We’re still a few weeks away from the start of regular-season battles on the NFL gridiron, but there’s no offseason when it comes to debate amongst fans. This summer, we launched a new series here at PFR known as the Community Tailgate. What’s the Community Tailgate all about? Well, it’s pretty simple. Every weekday, we’ll highlight one of the top stories going on in the NFL. Then, in the comment section below, we want you to weigh in and let us know what you think.
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Today, we’re shifting our focus to a position that has evolved significantly over the last decade or two. For the most part, NFL running backs are no longer expected to carry the ball 350 times in a season, with most teams employing a backfield that features multiple ball-carriers who share the load.
The reduced workload for top running backs means that, with a few exceptions, we won’t see many ball-carriers approaching the 2,000-yard mark anymore. A year ago, only one back ran for more than 1,400 yards, with DeMarco Murray racking up 1,845 — Le’Veon Bell finished second, with 1,361.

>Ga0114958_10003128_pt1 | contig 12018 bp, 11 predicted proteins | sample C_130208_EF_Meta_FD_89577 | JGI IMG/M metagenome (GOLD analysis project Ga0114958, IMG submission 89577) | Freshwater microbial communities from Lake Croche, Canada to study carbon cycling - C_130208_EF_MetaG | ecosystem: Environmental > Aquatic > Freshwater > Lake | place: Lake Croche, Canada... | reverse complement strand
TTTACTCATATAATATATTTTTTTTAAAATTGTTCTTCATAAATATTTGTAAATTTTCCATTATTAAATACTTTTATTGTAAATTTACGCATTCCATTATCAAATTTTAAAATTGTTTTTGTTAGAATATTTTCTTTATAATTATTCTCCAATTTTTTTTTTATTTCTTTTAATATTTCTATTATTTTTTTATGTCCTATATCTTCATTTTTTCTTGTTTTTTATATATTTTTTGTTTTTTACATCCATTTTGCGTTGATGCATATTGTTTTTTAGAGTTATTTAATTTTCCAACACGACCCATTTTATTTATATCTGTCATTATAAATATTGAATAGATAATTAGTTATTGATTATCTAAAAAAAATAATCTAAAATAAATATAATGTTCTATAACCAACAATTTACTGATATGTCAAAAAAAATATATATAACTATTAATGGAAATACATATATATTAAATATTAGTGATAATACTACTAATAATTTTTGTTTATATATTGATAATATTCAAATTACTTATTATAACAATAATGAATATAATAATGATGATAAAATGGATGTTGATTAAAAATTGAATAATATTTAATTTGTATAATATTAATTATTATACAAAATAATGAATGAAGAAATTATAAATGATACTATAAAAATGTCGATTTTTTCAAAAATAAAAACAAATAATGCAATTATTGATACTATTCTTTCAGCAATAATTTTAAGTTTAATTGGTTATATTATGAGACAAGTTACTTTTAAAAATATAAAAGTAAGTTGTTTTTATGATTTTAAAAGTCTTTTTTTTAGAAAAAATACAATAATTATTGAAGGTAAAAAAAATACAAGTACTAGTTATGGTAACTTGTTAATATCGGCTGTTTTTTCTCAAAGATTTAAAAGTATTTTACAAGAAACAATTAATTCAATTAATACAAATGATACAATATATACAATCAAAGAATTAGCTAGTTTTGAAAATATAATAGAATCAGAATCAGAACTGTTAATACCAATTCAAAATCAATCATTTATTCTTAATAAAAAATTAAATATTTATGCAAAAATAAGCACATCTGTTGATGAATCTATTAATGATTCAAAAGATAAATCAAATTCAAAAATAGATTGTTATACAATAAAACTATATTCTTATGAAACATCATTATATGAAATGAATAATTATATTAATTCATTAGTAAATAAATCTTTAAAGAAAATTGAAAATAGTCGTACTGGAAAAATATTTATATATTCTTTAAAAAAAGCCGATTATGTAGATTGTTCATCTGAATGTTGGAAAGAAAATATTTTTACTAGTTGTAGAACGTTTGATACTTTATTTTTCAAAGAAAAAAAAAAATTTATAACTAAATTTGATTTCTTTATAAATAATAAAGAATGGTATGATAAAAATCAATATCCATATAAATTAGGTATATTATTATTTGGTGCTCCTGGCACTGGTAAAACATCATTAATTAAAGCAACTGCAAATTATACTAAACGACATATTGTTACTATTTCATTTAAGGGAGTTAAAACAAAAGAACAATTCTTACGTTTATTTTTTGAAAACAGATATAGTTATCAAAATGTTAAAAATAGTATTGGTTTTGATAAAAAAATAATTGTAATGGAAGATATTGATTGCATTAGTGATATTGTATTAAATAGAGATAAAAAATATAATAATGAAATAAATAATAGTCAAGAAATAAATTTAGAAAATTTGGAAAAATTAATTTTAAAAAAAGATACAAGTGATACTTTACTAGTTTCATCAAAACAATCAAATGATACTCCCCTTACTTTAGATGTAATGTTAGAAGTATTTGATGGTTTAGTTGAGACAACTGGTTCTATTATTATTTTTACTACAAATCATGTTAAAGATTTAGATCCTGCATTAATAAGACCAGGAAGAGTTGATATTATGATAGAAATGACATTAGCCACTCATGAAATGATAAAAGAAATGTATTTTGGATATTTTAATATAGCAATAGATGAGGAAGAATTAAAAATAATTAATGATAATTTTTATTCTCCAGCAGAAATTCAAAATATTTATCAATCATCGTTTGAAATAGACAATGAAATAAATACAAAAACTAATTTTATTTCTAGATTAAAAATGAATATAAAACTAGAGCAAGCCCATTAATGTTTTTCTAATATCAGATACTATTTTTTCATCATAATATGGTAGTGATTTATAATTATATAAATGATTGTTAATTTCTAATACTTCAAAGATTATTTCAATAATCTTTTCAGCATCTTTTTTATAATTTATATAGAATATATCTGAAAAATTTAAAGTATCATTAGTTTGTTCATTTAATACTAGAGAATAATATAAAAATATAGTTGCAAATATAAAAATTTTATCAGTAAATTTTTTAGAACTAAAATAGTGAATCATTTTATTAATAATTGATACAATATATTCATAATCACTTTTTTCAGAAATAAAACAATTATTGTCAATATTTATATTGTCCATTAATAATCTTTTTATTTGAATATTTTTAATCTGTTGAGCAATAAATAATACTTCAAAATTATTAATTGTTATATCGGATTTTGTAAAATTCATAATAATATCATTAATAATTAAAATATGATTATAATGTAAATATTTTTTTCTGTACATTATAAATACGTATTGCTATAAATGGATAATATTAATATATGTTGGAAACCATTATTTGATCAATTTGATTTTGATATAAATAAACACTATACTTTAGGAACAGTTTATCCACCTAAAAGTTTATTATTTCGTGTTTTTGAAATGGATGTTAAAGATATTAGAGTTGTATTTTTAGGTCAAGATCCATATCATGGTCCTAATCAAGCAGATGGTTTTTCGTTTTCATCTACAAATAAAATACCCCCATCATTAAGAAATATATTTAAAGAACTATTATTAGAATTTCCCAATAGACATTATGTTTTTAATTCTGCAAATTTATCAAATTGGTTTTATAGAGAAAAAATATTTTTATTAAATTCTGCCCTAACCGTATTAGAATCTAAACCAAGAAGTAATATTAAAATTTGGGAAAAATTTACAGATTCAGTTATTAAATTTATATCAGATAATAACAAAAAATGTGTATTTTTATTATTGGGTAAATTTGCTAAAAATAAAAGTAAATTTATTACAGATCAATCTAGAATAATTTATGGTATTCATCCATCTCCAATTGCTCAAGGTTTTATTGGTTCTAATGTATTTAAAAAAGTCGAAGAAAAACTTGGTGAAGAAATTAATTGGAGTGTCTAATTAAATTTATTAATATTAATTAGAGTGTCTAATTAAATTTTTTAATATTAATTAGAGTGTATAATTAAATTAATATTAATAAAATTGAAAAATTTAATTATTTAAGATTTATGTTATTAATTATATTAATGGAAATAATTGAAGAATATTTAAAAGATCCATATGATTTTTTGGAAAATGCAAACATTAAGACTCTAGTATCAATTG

According to betting site Bovada.lv, both Murray and Bell are among the top candidate to lead the NFL in rushing yards in 2015, but it’s former MVP Adrian Peterson who is viewed as the favorite. Peterson turned 30 this year, and he missed all but one game in 2014 due to legal troubles, but he has made it his goal to shoot for an outrageous 2,500 rushing yards, and he has a history of defying the odds — his 2,097-yard season in 2012 came after he returned from an ACL tear.
Besides Peterson, Murray, and Bell, several of the usual veteran contenders are near the top of Bovada’s list of favorites for the rushing title, including Marshawn Lynch, Jamaal Charles, and LeSean McCoy. The site also gives younger backs Eddie Lacy, Jeremy Hill, and C.J. Anderson strong odds of challenging for the crown.
What do you think? Who will lead the NFL in rushing yards in 2015? Will it be a veteran like Peterson or Murray, or will a younger player earn the honor for the first time in his career?